QGIS Tutorial 1 - Installing and Getting Started

Jeremy M. Mikecz


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Key Resources

Install QGIS

  1. Download and install QGIS. Install from here. For more help on the installation process see The Programming Historian’s tutorial(review the section on installation).

  2. Once QGIS is installed, open it and open a new project.

  3. Save the project, giving it a name like “Americas”.

Setup Coordinate System

  1. When starting a project in QGIS it is important to decide on a projection system before beginning. To view some global maps we will begin by using the “Pseudo-Mercator” projection as most web server maps we will import into QGIS use pseudo-Mercator as their default projections. In a subsequent lesson we will choose a more apt projection for looking at particular regions of the world.

  2. To set the projection:

    1. In QGIS, click on the Project menu and then select Properties.

    2. Select the CRS tab in the Project Properties window.

    3. Identify what the current Coordinate Reference system (CRS) is by looking at the “Selected CRS” box.

    4. The default CRS is probably “WGS 1984.” To change it to Pseudo-Mercator type in “pseudo” in the filter bar. Hit enter. Now select the “WGS 84 / Pseudo-Mercator” CRS. Press OK.

  3. To check the CRS close the Project Properties window. Now from the main QGIS window look at the information bar along the bottom right of the screen. There you will find some useful information (the current coordinate of your mouse, the scale, the degree of magnification and rotation, etc.). At the end you will also see the curent CRS. If its says EPSG:3857 then you have correctly set the projection as Pseudo-Mercator.

Create a Base Map

  1. In GIS, you may overlay a wide variety of different spatial layers from transportation networks to towns, and political and administrative borders. In most cases, you will want to begin with a base map. QGIS offers a plugin or add-on that allows you to use a variety of global and regional base maps. The instructions below explain how to import these base maps.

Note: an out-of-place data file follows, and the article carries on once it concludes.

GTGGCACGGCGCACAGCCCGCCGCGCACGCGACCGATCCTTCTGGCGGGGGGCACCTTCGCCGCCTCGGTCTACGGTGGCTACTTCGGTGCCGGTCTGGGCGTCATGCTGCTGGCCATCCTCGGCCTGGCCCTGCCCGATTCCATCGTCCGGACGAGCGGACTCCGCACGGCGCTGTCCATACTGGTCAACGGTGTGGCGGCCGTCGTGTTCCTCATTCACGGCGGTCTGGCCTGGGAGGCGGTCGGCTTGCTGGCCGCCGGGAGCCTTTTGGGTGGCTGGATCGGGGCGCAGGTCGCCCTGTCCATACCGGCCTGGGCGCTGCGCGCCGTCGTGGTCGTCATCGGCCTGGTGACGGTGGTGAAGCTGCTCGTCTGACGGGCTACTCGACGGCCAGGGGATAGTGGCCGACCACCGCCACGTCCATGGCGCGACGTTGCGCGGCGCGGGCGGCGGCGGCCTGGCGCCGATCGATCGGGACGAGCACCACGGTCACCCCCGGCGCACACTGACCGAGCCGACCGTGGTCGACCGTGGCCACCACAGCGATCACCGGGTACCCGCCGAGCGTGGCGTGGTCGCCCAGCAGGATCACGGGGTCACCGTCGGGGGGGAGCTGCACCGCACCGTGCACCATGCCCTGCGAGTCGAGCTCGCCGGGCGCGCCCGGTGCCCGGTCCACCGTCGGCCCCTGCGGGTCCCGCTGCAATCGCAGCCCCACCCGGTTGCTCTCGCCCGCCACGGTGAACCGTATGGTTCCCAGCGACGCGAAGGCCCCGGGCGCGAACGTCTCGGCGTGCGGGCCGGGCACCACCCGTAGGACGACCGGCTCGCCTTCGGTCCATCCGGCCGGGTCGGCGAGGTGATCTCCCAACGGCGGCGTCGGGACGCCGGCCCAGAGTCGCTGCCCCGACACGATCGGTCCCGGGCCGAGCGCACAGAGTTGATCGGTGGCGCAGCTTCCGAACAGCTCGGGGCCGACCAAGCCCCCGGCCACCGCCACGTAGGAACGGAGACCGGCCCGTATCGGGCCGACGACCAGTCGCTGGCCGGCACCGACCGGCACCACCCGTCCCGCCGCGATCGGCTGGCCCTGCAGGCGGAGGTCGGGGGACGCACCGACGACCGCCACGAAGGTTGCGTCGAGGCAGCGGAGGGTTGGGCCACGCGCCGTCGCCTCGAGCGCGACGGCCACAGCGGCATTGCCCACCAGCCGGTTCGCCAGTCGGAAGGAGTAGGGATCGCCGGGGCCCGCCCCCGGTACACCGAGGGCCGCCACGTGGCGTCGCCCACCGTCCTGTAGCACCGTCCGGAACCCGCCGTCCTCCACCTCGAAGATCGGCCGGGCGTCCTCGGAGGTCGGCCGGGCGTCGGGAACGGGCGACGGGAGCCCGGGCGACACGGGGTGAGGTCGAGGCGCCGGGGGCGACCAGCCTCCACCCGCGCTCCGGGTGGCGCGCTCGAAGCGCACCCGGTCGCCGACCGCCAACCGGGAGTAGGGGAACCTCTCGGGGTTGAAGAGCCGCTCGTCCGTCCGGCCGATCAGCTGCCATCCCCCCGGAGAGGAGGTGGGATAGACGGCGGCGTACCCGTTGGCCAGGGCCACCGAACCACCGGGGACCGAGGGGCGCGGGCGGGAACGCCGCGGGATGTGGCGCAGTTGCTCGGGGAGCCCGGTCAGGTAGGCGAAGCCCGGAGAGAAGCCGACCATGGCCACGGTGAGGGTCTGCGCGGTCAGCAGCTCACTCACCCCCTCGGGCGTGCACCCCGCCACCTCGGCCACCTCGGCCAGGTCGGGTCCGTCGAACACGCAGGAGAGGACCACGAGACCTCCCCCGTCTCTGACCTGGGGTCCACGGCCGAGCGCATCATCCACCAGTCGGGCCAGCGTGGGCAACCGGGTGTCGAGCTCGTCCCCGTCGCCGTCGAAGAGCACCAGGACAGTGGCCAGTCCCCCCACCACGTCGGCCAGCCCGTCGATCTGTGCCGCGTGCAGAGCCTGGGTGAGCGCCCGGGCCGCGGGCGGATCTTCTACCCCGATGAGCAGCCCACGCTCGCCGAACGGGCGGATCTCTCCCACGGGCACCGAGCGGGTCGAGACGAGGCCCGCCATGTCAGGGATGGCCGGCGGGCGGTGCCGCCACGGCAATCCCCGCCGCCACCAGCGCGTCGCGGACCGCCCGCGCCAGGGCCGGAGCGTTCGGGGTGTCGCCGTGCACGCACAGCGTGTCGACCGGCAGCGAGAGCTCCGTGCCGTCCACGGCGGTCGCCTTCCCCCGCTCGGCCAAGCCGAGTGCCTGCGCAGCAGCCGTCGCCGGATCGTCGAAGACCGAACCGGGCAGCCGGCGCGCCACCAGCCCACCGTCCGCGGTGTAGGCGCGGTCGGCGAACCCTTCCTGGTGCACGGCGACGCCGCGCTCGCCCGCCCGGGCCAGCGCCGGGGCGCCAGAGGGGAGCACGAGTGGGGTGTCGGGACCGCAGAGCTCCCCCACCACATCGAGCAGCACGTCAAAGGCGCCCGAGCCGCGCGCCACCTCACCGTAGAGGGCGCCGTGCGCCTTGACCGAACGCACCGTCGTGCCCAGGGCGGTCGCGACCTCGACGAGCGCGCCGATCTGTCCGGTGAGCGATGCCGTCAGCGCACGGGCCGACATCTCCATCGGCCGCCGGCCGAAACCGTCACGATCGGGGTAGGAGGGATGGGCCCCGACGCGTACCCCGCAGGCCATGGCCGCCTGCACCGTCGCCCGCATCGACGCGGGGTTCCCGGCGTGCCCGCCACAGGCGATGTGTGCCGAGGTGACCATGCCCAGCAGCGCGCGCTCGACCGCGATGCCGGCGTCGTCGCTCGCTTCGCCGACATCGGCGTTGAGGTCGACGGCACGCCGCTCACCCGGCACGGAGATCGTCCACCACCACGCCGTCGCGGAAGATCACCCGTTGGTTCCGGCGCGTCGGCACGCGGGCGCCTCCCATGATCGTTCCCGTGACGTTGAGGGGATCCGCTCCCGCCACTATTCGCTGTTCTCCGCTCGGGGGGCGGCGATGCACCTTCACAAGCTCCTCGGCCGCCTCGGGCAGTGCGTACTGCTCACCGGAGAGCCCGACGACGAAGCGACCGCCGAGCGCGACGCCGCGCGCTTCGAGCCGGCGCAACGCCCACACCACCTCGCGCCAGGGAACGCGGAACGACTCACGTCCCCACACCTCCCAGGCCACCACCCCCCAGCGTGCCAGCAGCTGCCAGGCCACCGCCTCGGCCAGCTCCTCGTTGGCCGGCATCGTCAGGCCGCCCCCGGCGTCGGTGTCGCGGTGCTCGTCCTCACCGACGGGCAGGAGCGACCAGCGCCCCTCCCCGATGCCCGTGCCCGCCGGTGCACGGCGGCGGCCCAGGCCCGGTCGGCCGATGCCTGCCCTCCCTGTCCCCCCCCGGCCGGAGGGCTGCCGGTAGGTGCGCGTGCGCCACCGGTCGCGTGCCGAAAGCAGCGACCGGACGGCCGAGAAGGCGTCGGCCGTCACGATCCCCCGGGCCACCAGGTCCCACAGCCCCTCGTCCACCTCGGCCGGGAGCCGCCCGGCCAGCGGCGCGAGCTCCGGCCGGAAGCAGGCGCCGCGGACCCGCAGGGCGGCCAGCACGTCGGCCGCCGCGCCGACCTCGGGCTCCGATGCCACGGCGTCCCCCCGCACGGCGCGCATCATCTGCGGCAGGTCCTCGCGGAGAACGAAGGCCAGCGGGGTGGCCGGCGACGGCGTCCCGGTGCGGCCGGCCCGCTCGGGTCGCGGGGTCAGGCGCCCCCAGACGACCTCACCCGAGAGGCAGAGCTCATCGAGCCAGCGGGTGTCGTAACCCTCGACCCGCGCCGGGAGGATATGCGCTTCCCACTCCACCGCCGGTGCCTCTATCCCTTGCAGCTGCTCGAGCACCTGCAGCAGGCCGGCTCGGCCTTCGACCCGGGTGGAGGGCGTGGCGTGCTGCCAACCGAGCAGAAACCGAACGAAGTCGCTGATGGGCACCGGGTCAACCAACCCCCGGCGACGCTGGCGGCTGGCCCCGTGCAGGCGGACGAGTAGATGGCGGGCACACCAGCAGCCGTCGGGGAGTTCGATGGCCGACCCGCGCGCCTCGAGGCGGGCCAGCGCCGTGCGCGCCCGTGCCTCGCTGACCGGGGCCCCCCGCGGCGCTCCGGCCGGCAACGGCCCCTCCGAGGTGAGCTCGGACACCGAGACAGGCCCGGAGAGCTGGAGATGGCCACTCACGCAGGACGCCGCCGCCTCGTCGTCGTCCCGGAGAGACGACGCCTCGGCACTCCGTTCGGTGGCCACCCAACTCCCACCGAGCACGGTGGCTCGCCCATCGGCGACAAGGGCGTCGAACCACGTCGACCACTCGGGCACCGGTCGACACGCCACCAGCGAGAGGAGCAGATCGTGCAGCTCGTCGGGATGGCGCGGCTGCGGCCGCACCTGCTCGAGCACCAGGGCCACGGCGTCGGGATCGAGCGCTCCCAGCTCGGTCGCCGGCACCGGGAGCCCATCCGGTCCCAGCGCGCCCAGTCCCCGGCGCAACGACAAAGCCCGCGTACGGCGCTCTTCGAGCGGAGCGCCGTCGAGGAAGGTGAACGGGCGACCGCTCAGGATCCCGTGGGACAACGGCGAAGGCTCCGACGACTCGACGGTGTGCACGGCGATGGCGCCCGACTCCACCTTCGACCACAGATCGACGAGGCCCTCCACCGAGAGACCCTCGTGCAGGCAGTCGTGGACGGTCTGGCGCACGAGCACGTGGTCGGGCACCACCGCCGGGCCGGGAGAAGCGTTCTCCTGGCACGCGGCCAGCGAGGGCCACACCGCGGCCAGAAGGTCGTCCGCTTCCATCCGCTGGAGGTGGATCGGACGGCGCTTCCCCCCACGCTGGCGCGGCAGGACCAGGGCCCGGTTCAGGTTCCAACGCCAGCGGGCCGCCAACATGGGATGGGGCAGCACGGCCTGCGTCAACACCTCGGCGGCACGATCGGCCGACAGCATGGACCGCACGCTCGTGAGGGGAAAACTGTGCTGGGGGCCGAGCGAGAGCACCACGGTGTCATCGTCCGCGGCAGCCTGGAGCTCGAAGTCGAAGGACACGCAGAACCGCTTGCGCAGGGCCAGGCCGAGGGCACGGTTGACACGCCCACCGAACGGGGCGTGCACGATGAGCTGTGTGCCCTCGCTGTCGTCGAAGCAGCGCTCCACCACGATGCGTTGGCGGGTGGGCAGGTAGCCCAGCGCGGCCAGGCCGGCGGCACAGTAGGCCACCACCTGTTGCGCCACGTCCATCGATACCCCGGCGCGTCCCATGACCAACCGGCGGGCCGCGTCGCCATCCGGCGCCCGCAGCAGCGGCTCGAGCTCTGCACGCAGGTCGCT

2. From the main menu click Plugins -> Manage and Install Plugins

  3. Start for the word “Quick” in the SEARCH box to find the plugin “QuickMapServices.”

  4. Install QuickMapServices plugin.

Note: The QuickMapServices plugin used to be called the Open Layers plugin
Note: The QuickMapServices plugin used to be called the Open Layers plugin
  1. Now open the QuickMapServices plugin you just installed (Web –> QuickMapServices) to view all the available base maps to import into your QGIS project. This first time import ESRI’s Shaded Relief plugin.

  2. Now you have your first map layer in your project. Note, you should see the ESRI shaded relief layer in your Layer Window (if the Layer Window is not there, open it: View –> Panels –> Layers). You can then enable (check) and disable (uncheck) the layer as you see fit.

Layers Panel
Layers Panel
  1. You can add additional “base map” layers. However, note, these base maps layers work through a web service. Therefore, a) they won’t work when offline, and b) they can take up a lot of bandwidth so only have one base map layer enabled at a time.

Set Spatial Bookmarks

  1. It is useful to set a “spatial bookmark” to save particular views of your map layers. For example, you may choose to save one bookmark for all of the Americas, one for just the region from Mexico to northern Argentina/Chile and then another of just one particular country. To set your first spatial bookmark:

    1. Use the magnifying glasses with the + and - to zoom in and out to find the best view of your map layers.
    Zooming in with QGIS
    Zooming in with QGIS
    1. Once you found the best view of your map layers, save it your Spatial Bookmarks panel

      1. The Spatial Bookmarks panel should be open on the left side of the screen. If not, open it by enabling the Spatial Bookmarks panel: View–>Panels–>Spatial Bookmarks

      2. Save your current map extents to a bookmark by clicking on the New Spatial Bookmarks button (looks like a bookmark with a little yellow star).

      Create a new spatial bookmark
      Create a new spatial bookmark
      1. Give your new spatial bookmark a name (i.e. “The Americas”)

      2. Test it, using the hand symbol, pan to another part of the world. Then return to your saved view of the Americas by clicking on it within the Spatial Bookmarks panel.

  2. Now, practice creating several different spatial bookmarks, panning, zooming in, and zooming out over this map. In the next tutorial, we will learn how to add additional layers to your map.

To continue to the next tutorial select: Tutorial 2